Anti-nuclear citizens groups around Japan were left reeling from a blizzard of e-mail traffic--more than 2.53 million messages--that had all the hallmarks of a coordinated cyber-attack.
At least 33 groups were targeted in the campaign carried out from mid-September to early November.
Experts said there was little doubt that a computer program developed exclusively for the purpose was used in the attack. It ranks as Japan’s first cyber-attack to target specific citizens groups.
Lawyer Yuichi Kaido, who is acting on behalf of those groups, told The Asahi Shimbun he is considering filing a criminal complaint against the senders of the e-mails on grounds of forcible obstruction of business--that is, if the perpetrators can be found.
Kaido is also a co-representative of “Datsu-genpatsu Bengodan Zenkoku Renrakukai” (Nationwide liaison office for groups of lawyers working for the anti-nuclear lawsuits).
The groups targeted include the Women’s Active Museum on War and Peace and the Metropolitan Coalition Against Nukes.
The e-mail blitz started simultaneously on Sept. 18 or 19. In the 13 days up to Sept. 30, more than 2.1 million e-mails were sent to the groups.
One e-mail read, “Unless we kill all of the anti-nuclear believers, world peace will be never achieved.”
During the period from Oct. 24 to Nov. 4, two groups were singled out for more than 430,000 e-mails.
Some of the groups provided the e-mails and other details to The Asahi Shimbun, which then asked several computer security companies to analyze them.
It emerged that the senders of the e-mails used a computer system that returns registration confirmation e-mails if people register their e-mail addresses to receive e-magazines or make inquiries.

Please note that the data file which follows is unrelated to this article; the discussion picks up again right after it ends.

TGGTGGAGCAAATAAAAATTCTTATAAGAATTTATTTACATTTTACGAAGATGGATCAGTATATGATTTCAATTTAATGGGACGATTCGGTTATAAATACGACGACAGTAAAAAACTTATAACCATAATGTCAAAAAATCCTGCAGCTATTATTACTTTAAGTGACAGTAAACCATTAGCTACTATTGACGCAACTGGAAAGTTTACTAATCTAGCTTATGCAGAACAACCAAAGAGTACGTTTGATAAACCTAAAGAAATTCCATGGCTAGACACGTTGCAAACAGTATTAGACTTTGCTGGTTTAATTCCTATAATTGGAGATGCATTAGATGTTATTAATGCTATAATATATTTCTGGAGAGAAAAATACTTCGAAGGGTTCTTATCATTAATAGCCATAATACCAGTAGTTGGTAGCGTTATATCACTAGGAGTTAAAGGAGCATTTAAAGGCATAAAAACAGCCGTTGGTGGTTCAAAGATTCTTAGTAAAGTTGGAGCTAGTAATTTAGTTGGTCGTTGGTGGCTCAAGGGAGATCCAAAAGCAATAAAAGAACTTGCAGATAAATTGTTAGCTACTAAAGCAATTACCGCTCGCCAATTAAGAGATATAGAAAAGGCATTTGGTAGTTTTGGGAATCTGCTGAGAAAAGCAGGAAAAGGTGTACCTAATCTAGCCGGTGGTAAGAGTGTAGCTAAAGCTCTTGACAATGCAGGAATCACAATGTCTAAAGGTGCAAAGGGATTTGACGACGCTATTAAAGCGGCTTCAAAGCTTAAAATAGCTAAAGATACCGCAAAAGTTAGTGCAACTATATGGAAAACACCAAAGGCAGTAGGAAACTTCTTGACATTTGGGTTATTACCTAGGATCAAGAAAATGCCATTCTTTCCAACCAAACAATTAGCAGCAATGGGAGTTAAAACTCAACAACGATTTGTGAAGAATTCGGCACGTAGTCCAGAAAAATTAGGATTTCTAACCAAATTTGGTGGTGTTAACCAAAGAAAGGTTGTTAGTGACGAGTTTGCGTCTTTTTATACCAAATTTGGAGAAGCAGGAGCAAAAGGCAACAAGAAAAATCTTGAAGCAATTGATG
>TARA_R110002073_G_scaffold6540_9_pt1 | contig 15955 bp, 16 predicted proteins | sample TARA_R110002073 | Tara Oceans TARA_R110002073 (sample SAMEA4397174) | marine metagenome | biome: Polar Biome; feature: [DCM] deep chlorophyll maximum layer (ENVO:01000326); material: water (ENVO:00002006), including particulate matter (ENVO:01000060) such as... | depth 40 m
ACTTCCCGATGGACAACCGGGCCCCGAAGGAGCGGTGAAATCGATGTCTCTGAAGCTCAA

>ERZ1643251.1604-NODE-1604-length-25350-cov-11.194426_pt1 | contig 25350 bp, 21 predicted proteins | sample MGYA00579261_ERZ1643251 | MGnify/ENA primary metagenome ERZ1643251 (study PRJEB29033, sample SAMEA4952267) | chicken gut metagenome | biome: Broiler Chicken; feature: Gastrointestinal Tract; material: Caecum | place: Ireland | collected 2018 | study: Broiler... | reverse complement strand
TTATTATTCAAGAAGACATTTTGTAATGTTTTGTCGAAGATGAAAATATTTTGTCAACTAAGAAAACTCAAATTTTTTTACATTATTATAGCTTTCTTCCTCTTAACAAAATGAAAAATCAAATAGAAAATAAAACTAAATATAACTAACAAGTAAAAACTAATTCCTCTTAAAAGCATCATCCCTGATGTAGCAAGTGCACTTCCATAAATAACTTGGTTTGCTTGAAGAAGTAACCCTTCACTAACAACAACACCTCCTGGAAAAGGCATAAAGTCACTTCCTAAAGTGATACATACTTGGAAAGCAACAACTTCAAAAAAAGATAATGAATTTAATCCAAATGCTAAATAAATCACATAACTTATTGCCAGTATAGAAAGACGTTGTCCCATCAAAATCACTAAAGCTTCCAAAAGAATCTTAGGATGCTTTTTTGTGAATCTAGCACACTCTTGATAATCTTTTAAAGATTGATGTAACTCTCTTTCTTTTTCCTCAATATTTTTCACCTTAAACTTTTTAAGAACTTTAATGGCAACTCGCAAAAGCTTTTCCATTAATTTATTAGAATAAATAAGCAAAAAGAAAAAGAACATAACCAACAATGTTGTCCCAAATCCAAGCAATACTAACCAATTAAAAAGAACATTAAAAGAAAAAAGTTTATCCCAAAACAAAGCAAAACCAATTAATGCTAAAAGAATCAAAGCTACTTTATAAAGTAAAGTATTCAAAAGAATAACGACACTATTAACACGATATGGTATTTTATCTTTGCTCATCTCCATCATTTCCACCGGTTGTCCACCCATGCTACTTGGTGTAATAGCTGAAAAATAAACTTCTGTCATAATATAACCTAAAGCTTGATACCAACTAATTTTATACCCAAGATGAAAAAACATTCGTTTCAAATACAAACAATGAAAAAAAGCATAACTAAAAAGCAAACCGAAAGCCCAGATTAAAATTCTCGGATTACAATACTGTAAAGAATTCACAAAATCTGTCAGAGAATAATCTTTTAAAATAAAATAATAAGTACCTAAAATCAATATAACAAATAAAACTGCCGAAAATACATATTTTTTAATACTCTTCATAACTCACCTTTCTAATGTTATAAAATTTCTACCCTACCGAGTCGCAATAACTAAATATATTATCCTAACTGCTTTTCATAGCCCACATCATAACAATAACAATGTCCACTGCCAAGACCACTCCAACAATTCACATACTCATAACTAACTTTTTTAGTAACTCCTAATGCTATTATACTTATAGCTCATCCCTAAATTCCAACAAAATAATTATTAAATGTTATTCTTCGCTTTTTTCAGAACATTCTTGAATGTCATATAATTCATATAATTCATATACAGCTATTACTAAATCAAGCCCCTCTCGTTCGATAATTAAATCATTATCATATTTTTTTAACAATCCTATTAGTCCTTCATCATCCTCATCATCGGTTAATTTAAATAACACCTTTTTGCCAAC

The method of the attack is as follows:
Someone obtains an e-mail address of an anti-nuclear group from its website. Then, the person registers the e-mail address on the website of a different anti-nuclear group from twice to 300 times per minute using a special computer program by pretending that he or she wants to receive the e-magazine or make an inquiry.
Then, the website returns the same number of registration confirmation e-mails to the former anti-nuclear group.
The computer security firms tried to find the IP address of the person who registered the e-mail addresses. However, they were not able to do so as the person used the “Tor” anonymity system that makes it impossible to uncover IP addresses.
This type of cyber-attack is known as “Denial of service” because its aim is to obstruct the activities of the targeted organization.
The Tor system was also used in a 2010 incident in which information on international terrorism that had been gathered by Tokyo’s Metropolitan Police Department was leaked to the Internet.
In previous cyber-attacks, perpetrators tried to access individual Internet banking accounts, or attempted to get hold of confidential information of private companies and government organizations or obstruct their activities.
As of now, there are no obvious leads into who is responsible for the cyber-attack against the anti-nuclear groups.
“The sender may have tried to sow an internal feud among anti-nuclear groups,” said Shuichi Yanagimachi, a member of “Genpatsu-mondai Jumin-undo Zenkoku Renraku Center” (Nationwide liaison center on citizens movements on nuclear power generation issues).
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